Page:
Definitions

from The American Heritage® Dictionary of the English Language, 5th Edition.

  • noun Proximity; nearness.
  • noun Kinship.
  • noun Similarity in nature.

from The Century Dictionary.

  • noun Nearness in place; neighborhood.
  • noun Nearness in time.
  • noun Nearness of blood; kindred.

from the GNU version of the Collaborative International Dictionary of English.

  • noun Nearness in place; neighborhood; proximity.
  • noun Nearness in time.
  • noun Nearness of blood; kindred; affinity.

from Wiktionary, Creative Commons Attribution/Share-Alike License.

  • noun Nearness or proximity.
  • noun Affiliation or similarity.

from WordNet 3.0 Copyright 2006 by Princeton University. All rights reserved.

  • noun the property of being close together

Etymologies

from The American Heritage® Dictionary of the English Language, 4th Edition

[Middle English propinquite, from Old French, from Latin propinquitās, from propinquus, near; see per in Indo-European roots.]

from Wiktionary, Creative Commons Attribution/Share-Alike License

From Old French propinquité or Latin propinquitas, from propinquus ‘neighbouring’ (from prope ‘near’).

Examples

  • But it is not the way for a man and a woman, in propinquity, to maintain a definite, unwavering distance asunder.

    CHAPTER XXVII

  • Carey, so powerful in propinquity, might even have ended by learning to love Tannis and marrying her, to his own worldly undoing.

    Further Chronicles of Avonlea

  • But it is not the way for a man and a woman, in propinquity, to maintain a definite, unwavering distance asunder.

    The Little Lady of the Big House, by Jack London

  • He was not only the male heir in propinquity of blood, but his experienced years and known virtues excited all true Scots to place him on the throne.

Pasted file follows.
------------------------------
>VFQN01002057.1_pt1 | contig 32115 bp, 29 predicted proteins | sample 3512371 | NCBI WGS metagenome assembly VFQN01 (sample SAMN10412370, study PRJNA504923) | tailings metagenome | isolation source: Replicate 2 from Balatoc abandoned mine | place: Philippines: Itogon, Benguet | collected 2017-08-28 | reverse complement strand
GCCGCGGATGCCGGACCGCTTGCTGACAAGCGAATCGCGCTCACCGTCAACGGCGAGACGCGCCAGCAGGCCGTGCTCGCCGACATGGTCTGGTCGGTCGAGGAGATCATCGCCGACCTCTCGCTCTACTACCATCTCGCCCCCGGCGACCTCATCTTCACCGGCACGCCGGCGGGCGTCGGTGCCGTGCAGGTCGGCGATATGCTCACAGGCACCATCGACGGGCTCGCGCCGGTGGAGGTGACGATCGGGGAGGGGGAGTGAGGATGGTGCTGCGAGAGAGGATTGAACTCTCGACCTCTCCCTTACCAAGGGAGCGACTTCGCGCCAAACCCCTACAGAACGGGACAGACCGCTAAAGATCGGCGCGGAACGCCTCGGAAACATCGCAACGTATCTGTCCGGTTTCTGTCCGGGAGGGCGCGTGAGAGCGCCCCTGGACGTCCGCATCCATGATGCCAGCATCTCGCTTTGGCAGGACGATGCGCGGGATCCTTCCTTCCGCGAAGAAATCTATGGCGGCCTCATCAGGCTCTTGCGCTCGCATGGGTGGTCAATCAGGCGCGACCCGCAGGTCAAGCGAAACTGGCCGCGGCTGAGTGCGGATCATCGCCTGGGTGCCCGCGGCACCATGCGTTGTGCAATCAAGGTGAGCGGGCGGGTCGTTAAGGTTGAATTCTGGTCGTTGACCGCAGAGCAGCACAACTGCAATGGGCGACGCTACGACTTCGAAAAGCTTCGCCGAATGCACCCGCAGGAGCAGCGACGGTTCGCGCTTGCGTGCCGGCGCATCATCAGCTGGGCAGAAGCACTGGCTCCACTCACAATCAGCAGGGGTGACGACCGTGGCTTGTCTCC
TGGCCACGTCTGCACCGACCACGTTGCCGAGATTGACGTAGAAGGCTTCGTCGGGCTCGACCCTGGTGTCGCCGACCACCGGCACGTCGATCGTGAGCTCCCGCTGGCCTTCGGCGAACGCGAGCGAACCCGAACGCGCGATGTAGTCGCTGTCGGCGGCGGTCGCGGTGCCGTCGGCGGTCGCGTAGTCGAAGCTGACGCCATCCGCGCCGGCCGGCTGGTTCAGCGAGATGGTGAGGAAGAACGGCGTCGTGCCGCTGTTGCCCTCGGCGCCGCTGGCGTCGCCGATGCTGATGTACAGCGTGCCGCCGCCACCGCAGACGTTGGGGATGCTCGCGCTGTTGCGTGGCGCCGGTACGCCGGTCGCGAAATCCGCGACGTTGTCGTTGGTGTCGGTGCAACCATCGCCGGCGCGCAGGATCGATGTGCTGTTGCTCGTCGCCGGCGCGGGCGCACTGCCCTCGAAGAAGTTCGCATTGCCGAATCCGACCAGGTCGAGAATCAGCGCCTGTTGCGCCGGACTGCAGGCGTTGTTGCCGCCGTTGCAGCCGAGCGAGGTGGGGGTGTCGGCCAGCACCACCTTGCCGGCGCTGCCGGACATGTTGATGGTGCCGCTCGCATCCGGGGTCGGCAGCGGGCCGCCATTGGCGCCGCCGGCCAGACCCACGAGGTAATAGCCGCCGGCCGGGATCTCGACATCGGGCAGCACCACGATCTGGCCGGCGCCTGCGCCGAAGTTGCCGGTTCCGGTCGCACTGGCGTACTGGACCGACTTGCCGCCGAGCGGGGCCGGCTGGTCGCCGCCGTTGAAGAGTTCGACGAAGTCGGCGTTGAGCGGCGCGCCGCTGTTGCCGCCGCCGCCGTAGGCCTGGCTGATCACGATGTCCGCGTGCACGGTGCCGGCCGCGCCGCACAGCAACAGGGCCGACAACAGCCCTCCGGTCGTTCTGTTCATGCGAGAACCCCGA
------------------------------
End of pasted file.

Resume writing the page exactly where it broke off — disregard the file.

The Scottish Chiefs

  • Eight weeks came and went, -- eight wonderfully happy weeks to Debby and her friend; for "propinquity" had worked more wonders than poor Mrs. Carroll knew, as the only one she saw or guessed was the utter captivation of Joe Leavenworth.

    The Atlantic Monthly, Volume 12, No. 70, August, 1863

  • It may have been the effect of what Byron would call "blind contact," and the sage Mrs. Broadhurst "propinquity;" or it may have been that his hour was come.

    The Partisan Leader: A Novel...

  • The father and mother sat -- not side by side, in that propinquity which is so sweet, when every breath, every touch of the beloved's garment gives pleasure; they sat one at each corner of the table, engrossed in their several occupations; reading with an uncommunicative eagerness, and sewing in unbroken silence.

    Olive A Novel

  • I used to joke, “Nothing propinques like propinquity.”

    The Good Fight

  • I used to joke, “Nothing propinques like propinquity.”

    The Good Fight

  • I used to joke, “Nothing propinques like propinquity.”

    The Good Fight

Comments

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  • "Why did I keep going back and why did I give it two stars? As Zelda Gilroy used to say on Dobie Gillis: propinquity. And I like the lighting." (Yelp)

    October 12, 2007

  • I hear this word when I am stalked by penguins.

    March 26, 2009

  • Does that happen frequently?

    March 26, 2009

  • Too often. Evil-minded penguins are everywhere.

    March 26, 2009

  • Not all penguins are evil. Some of them bring gifts:

    bizarre spheniscidine confectionery dispenser videorama

    March 26, 2009

  • Penguins rock.

    March 26, 2009

  • I concur. Especially rockhopper penguins.

    March 26, 2009

  • I like 6ft albino penguins myself.

    March 26, 2009

  • *wonders whether yarb nibbled on the same toadstool as John over on goll-ee*

    March 26, 2009

  • From "Au Tombeau de Charles Fourier" by Guy Davenport

    January 19, 2010